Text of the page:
Royal Wedding Celebrates Black Culture, But U.K. Gov’t Has Been Targeting Black Immigrants for Years

NEWS EDITORIAL USE ONLY. NO COMMERCIAL USE. NO MERCHANDISING, ADVERTISING, SOUVENIRS, MEMORABILIA or COLOURABLY SIMILAR. NOT FOR USE AFTER 31 DECEMBER 2018 WITHOUT PRIOR PERMISSION FROM KENSINGTON PALACE. NO CROPPING. Copyright in the photograph is vested in The Duke and Duchess of Sussex. Publications are asked to credit the photograph to Alexi Lubomirski. No charge should be made for the supply, release or publication of the photograph. The photograph must not be digitally enhanced, manipulated or modified in any manner or form and must include all of the individuals in the photograph when published. This official wedding photograph released by the Duke and Duchess of Sussex shows The Duke and Duchess in The Green Drawing Room, Windsor Castle, with (left-to-right): Back row: Master Jasper Dyer, the Duchess of Cornwall, the Prince of Wales, Ms. Doria Ragland, The Duke of Cambridge; middle row: Master Brian Mulroney, the Duke of Edinburgh, Queen Elizabeth II, the Duchess of Cambridge, Princess Charlotte, Prince George, Miss Rylan Litt, Master John Mulroney; Front row: Miss Ivy Mulroney, Miss Florence van Cutsem, Miss Zalie Warren, Miss Remi Litt.

While the royal wedding has been heralded for celebrating black culture, the British government is facing ongoing scrutiny for hostile immigration policies that have targeted black immigrants. Last month, British Home Secretary Amber Rudd resigned amid an escalating scandal over how thousands of Caribbean immigrants who have lived in Britain for decades are facing discrimination and deportation despite having legally immigrated to Britain after World War II. Known as the Windrush generation, many of the immigrants never formalized their citizenship after they immigrated from former British colonies. Now, following harsh new anti-immigration laws enacted in 2012, many of them are facing eviction, unemployment and the possibility of deportation. The British government has admitted that more than 60 people may have been wrongfully deported


The Windrush scandal, which boils down to the government treating British Caribbeans who are in the country legally—legal citizens—as if they were illegal immigrants. And in the U.K. at the moment, treating someone as if they are an illegal immigrant means treating them very harshly: depriving them of housing, their job potentially, and perhaps even deporting them.


the Empire Windrush docked in the U.K. in 1948. To give you an idea of the extent to which these people were part of the British Empire, were British subjects—the Evening Standard from 1948 with a picture of the ship on it, it said “Welcome Home.” That was the headline. So it was a real sense that these people are part of our country. And the wave of migration continued until about 1971.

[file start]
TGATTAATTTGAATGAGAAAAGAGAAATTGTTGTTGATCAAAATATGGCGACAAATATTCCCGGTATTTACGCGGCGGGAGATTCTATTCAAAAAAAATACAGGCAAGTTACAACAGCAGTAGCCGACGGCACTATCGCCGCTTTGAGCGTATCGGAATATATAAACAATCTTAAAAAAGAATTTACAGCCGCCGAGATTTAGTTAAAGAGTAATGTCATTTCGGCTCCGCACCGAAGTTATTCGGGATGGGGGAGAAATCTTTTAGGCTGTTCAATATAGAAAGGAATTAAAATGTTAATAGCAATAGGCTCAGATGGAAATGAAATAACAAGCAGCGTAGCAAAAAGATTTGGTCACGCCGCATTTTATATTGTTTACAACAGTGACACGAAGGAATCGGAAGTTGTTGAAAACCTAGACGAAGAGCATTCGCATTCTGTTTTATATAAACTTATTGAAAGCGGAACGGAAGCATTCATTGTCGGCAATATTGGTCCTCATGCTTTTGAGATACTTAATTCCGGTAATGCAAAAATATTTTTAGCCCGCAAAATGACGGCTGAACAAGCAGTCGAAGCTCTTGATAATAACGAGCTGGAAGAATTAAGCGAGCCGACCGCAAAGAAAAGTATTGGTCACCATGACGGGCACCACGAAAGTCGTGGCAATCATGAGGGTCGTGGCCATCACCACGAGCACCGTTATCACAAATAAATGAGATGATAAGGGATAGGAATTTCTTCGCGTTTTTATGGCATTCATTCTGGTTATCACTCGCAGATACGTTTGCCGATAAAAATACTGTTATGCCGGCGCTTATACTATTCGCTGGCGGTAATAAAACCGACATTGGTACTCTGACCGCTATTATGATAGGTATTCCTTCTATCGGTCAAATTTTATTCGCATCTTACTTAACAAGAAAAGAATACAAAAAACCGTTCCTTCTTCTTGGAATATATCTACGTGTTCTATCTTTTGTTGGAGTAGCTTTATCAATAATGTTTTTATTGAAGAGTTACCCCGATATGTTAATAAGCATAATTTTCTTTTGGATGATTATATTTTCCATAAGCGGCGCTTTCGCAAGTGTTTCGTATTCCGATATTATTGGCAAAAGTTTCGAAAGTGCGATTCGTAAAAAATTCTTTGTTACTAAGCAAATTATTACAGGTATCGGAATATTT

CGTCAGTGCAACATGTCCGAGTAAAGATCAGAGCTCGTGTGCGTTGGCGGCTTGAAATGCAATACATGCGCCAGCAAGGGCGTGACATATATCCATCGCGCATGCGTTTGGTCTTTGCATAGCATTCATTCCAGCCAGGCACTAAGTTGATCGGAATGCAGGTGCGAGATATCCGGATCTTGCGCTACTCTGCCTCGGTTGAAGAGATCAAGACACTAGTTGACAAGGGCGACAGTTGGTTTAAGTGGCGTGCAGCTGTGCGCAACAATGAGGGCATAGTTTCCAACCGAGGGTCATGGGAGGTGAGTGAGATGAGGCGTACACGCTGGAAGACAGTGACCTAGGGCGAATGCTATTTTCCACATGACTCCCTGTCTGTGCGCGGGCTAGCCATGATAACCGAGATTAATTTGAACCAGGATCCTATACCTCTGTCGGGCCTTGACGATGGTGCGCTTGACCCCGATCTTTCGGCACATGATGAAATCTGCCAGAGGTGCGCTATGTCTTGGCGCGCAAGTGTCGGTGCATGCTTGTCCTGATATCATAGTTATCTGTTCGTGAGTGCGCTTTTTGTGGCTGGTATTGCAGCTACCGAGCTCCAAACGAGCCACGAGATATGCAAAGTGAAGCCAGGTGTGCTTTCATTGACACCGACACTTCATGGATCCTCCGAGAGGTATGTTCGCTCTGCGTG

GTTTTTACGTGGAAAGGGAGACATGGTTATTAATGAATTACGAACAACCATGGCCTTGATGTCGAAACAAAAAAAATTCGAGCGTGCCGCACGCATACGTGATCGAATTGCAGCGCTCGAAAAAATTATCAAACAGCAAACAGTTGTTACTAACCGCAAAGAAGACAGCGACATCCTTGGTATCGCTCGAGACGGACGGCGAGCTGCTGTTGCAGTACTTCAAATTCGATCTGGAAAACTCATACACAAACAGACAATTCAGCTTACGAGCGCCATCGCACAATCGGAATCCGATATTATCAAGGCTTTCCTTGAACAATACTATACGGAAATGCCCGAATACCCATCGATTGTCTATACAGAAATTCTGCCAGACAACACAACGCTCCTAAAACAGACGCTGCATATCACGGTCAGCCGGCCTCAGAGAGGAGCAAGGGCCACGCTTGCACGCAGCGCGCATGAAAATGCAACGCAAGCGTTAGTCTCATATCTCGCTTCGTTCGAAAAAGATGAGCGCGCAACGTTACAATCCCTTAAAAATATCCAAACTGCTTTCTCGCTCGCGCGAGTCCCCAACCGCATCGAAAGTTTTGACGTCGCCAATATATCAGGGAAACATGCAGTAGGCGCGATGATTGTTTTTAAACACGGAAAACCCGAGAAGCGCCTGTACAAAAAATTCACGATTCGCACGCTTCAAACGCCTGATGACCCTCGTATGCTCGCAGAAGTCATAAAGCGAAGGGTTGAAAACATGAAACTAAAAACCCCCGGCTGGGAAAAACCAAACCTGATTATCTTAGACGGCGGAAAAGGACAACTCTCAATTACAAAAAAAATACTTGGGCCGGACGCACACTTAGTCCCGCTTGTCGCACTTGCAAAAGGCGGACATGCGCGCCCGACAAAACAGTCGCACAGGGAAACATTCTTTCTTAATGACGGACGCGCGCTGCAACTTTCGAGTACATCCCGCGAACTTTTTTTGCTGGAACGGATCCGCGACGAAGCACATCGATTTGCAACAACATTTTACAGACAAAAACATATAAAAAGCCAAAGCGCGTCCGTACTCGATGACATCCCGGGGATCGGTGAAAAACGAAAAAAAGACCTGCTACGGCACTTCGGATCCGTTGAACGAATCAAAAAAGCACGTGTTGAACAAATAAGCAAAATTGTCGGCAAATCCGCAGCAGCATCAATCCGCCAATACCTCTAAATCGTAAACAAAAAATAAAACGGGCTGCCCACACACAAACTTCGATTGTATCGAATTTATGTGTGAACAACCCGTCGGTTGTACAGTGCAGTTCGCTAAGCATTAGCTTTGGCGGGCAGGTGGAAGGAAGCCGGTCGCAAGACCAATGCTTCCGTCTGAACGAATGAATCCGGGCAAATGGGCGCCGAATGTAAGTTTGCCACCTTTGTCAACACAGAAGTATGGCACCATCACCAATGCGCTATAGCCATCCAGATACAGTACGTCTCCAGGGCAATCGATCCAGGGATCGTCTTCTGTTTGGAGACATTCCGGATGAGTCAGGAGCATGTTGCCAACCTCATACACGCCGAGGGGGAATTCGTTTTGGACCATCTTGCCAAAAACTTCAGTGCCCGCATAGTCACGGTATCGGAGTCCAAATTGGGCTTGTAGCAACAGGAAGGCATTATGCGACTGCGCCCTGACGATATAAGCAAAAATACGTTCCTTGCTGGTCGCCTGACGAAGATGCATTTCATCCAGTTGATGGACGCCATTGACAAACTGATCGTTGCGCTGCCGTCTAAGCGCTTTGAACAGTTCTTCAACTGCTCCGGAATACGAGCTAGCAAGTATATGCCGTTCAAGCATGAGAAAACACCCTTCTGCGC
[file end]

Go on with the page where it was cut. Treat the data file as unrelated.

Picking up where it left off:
There was one publicized case of a man who had cancer, and because he was being treated as an undocumented person, he was denied cancer treatment by the state healthcare. People were actually deported and threatened with deportation and lived with that looming over their heads. One man said that he was preparing to commit suicide if they actually went through with it and deported him to Jamaica.

think it seems clear that having an institution which embodies both feudal privilege and accrues so much private wealth and plays a political role in this country, whether it admits it or not, really has no place in a society which should be seeking to be just and fair, equal and democratic. The monarchy is not a democratic institution. It never can be. And so I think that absolutely if Britain is to consider itself a democratic country, the monarchy should be abolished.

There is absolutely no basis for any single family to accrue so much wealth, privilege, and frankly political power to itself. The British Republicans tend to make the case on the basis that it is anachronistic. As I have said, I don’t think that is the only reason to abolish it, but it certainly is incompatible with any country that seeks to be democratic.

And let me just add one other thing here. Meghan Markle has been able to join this family on terms which are not available to other people who are marrying foreigners. Under the hostile environment that has been created by the conservative government for immigration in this country, there are now minimum salary requirements before somebody who is a British citizen can marry someone from outside. And I personally know from students that people who don’t earn the equivalent of a minimum of $25,000 can’t bring their loved ones into this country.

So Meghan Markle is actually able to bypass a lot of the constraints and oppressive structures that other people have to struggle with, and that seems to be fundamentally unequal and undemocratic. And we need to understand that the hostile environment that other immigrants face in this country, which is only getting worse with Brexit, is not something that she is going to have to deal with, precisely because of undemocratic privilege.